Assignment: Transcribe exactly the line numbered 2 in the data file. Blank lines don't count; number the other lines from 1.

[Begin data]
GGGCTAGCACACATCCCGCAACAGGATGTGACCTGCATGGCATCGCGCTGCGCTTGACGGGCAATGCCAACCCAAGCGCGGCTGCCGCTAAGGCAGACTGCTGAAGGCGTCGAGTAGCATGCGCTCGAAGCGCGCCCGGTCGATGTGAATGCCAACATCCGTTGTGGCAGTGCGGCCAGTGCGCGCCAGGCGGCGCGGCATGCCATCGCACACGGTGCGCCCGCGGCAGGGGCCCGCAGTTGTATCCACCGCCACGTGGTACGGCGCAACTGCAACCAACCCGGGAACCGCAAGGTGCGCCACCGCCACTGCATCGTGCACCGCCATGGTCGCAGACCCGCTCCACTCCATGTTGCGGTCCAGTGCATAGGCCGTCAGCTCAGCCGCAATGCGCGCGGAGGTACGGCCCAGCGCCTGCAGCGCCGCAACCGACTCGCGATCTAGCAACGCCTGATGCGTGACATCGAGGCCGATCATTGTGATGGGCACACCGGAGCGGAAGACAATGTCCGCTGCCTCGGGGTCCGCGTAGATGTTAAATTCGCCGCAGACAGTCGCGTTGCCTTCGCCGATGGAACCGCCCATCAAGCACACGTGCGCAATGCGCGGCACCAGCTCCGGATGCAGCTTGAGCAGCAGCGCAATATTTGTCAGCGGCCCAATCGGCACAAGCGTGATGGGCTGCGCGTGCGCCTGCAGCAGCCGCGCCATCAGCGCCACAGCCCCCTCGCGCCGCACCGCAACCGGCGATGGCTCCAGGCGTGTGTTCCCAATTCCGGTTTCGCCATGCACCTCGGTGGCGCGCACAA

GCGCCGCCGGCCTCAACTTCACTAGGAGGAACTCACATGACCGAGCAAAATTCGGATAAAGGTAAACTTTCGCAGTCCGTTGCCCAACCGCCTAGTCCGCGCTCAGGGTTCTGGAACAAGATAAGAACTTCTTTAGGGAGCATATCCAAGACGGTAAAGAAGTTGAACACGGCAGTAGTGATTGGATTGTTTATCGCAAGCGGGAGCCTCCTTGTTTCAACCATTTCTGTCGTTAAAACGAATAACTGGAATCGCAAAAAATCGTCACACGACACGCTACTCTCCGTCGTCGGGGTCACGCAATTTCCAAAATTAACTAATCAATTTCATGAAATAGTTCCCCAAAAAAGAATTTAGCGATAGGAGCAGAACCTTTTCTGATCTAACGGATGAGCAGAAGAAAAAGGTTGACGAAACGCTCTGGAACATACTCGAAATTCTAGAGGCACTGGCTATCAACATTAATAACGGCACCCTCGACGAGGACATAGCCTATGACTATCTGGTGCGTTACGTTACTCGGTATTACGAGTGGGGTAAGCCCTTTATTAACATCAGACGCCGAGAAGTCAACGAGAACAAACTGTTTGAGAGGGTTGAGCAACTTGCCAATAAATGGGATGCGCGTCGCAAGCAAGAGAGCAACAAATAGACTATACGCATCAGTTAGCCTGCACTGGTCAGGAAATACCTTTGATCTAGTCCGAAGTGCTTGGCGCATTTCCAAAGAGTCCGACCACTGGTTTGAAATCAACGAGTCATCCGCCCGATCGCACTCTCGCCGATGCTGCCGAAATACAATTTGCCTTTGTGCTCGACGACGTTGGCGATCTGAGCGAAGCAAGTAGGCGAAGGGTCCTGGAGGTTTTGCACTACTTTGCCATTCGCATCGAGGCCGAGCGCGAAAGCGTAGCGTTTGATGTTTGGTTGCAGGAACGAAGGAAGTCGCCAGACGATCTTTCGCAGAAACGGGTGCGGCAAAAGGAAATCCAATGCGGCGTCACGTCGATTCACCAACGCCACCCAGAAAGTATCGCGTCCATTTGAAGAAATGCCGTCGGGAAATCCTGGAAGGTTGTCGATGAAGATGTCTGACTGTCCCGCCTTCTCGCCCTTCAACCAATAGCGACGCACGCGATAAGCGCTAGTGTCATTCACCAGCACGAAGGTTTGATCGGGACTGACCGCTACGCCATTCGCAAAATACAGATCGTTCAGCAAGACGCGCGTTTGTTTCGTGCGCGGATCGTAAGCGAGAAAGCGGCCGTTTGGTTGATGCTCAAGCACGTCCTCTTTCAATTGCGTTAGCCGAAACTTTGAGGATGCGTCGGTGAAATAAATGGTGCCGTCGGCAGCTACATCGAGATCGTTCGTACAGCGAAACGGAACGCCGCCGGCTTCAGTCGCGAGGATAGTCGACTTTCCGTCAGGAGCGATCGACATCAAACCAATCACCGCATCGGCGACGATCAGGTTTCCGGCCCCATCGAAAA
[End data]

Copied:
GCGCCGCCGGCCTCAACTTCACTAGGAGGAACTCACATGACCGAGCAAAATTCGGATAAAGGTAAACTTTCGCAGTCCGTTGCCCAACCGCCTAGTCCGCGCTCAGGGTTCTGGAACAAGATAAGAACTTCTTTAGGGAGCATATCCAAGACGGTAAAGAAGTTGAACACGGCAGTAGTGATTGGATTGTTTATCGCAAGCGGGAGCCTCCTTGTTTCAACCATTTCTGTCGTTAAAACGAATAACTGGAATCGCAAAAAATCGTCACACGACACGCTACTCTCCGTCGTCGGGGTCACGCAATTTCCAAAATTAACTAATCAATTTCATGAAATAGTTCCCCAAAAAAGAATTTAGCGATAGGAGCAGAACCTTTTCTGATCTAACGGATGAGCAGAAGAAAAAGGTTGACGAAACGCTCTGGAACATACTCGAAATTCTAGAGGCACTGGCTATCAACATTAATAACGGCACCCTCGACGAGGACATAGCCTATGACTATCTGGTGCGTTACGTTACTCGGTATTACGAGTGGGGTAAGCCCTTTATTAACATCAGACGCCGAGAAGTCAACGAGAACAAACTGTTTGAGAGGGTTGAGCAACTTGCCAATAAATGGGATGCGCGTCGCAAGCAAGAGAGCAACAAATAGACTATACGCATCAGTTAGCCTGCACTGGTCAGGAAATACCTTTGATCTAGTCCGAAGTGCTTGGCGCATTTCCAAAGAGTCCGACCACTGGTTTGAAATCAACGAGTCATCCGCCCGATCGCACTCTCGCCGATGCTGCCGAAATACAATTTGCCTTTGTGCTCGACGACGTTGGCGATCTGAGCGAAGCAAGTAGGCGAAGGGTCCTGGAGGTTTTGCACTACTTTGCCATTCGCATCGAGGCCGAGCGCGAAAGCGTAGCGTTTGATGTTTGGTTGCAGGAACGAAGGAAGTCGCCAGACGATCTTTCGCAGAAACGGGTGCGGCAAAAGGAAATCCAATGCGGCGTCACGTCGATTCACCAACGCCACCCAGAAAGTATCGCGTCCATTTGAAGAAATGCCGTCGGGAAATCCTGGAAGGTTGTCGATGAAGATGTCTGACTGTCCCGCCTTCTCGCCCTTCAACCAATAGCGACGCACGCGATAAGCGCTAGTGTCATTCACCAGCACGAAGGTTTGATCGGGACTGACCGCTACGCCATTCGCAAAATACAGATCGTTCAGCAAGACGCGCGTTTGTTTCGTGCGCGGATCGTAAGCGAGAAAGCGGCCGTTTGGTTGATGCTCAAGCACGTCCTCTTTCAATTGCGTTAGCCGAAACTTTGAGGATGCGTCGGTGAAATAAATGGTGCCGTCGGCAGCTACATCGAGATCGTTCGTACAGCGAAACGGAACGCCGCCGGCTTCAGTCGCGAGGATAGTCGACTTTCCGTCAGGAGCGATCGACATCAAACCAATCACCGCATCGGCGACGATCAGGTTTCCGGCCCCATCGAAAA